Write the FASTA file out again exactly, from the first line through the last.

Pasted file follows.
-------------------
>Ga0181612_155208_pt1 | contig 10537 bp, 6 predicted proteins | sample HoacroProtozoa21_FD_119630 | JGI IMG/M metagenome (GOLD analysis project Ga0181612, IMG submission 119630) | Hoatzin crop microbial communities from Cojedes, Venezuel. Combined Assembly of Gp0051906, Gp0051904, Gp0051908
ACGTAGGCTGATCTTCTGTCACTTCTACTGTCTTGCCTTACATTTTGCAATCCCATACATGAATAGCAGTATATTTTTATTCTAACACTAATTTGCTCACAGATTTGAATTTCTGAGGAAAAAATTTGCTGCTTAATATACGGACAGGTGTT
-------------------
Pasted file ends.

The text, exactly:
>Ga0181612_155208_pt1 | contig 10537 bp, 6 predicted proteins | sample HoacroProtozoa21_FD_119630 | JGI IMG/M metagenome (GOLD analysis project Ga0181612, IMG submission 119630) | Hoatzin crop microbial communities from Cojedes, Venezuel. Combined Assembly of Gp0051906, Gp0051904, Gp0051908
ACGTAGGCTGATCTTCTGTCACTTCTACTGTCTTGCCTTACATTTTGCAATCCCATACATGAATAGCAGTATATTTTTATTCTAACACTAATTTGCTCACAGATTTGAATTTCTGAGGAAAAAATTTGCTGCTTAATATACGGACAGGTGTT